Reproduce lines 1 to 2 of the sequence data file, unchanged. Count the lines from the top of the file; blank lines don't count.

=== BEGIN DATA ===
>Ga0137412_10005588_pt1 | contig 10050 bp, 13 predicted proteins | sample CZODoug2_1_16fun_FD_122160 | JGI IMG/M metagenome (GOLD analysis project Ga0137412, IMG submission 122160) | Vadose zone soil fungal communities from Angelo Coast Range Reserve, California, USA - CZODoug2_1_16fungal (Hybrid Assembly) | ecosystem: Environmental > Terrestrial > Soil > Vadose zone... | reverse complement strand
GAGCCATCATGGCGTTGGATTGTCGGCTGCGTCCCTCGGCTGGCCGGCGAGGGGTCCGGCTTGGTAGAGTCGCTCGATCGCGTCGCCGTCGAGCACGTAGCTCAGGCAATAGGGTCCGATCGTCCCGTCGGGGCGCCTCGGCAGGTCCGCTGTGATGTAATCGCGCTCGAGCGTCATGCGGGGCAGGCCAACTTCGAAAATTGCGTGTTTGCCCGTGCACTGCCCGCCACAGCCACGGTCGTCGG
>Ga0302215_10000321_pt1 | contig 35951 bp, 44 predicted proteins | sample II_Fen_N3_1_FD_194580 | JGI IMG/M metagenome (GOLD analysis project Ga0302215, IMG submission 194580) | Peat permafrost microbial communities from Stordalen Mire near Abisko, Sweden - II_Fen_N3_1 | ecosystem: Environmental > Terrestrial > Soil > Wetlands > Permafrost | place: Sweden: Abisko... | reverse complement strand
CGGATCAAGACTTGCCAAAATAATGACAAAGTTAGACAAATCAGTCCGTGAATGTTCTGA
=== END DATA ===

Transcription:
>Ga0137412_10005588_pt1 | contig 10050 bp, 13 predicted proteins | sample CZODoug2_1_16fun_FD_122160 | JGI IMG/M metagenome (GOLD analysis project Ga0137412, IMG submission 122160) | Vadose zone soil fungal communities from Angelo Coast Range Reserve, California, USA - CZODoug2_1_16fungal (Hybrid Assembly) | ecosystem: Environmental > Terrestrial > Soil > Vadose zone... | reverse complement strand
GAGCCATCATGGCGTTGGATTGTCGGCTGCGTCCCTCGGCTGGCCGGCGAGGGGTCCGGCTTGGTAGAGTCGCTCGATCGCGTCGCCGTCGAGCACGTAGCTCAGGCAATAGGGTCCGATCGTCCCGTCGGGGCGCCTCGGCAGGTCCGCTGTGATGTAATCGCGCTCGAGCGTCATGCGGGGCAGGCCAACTTCGAAAATTGCGTGTTTGCCCGTGCACTGCCCGCCACAGCCACGGTCGTCGG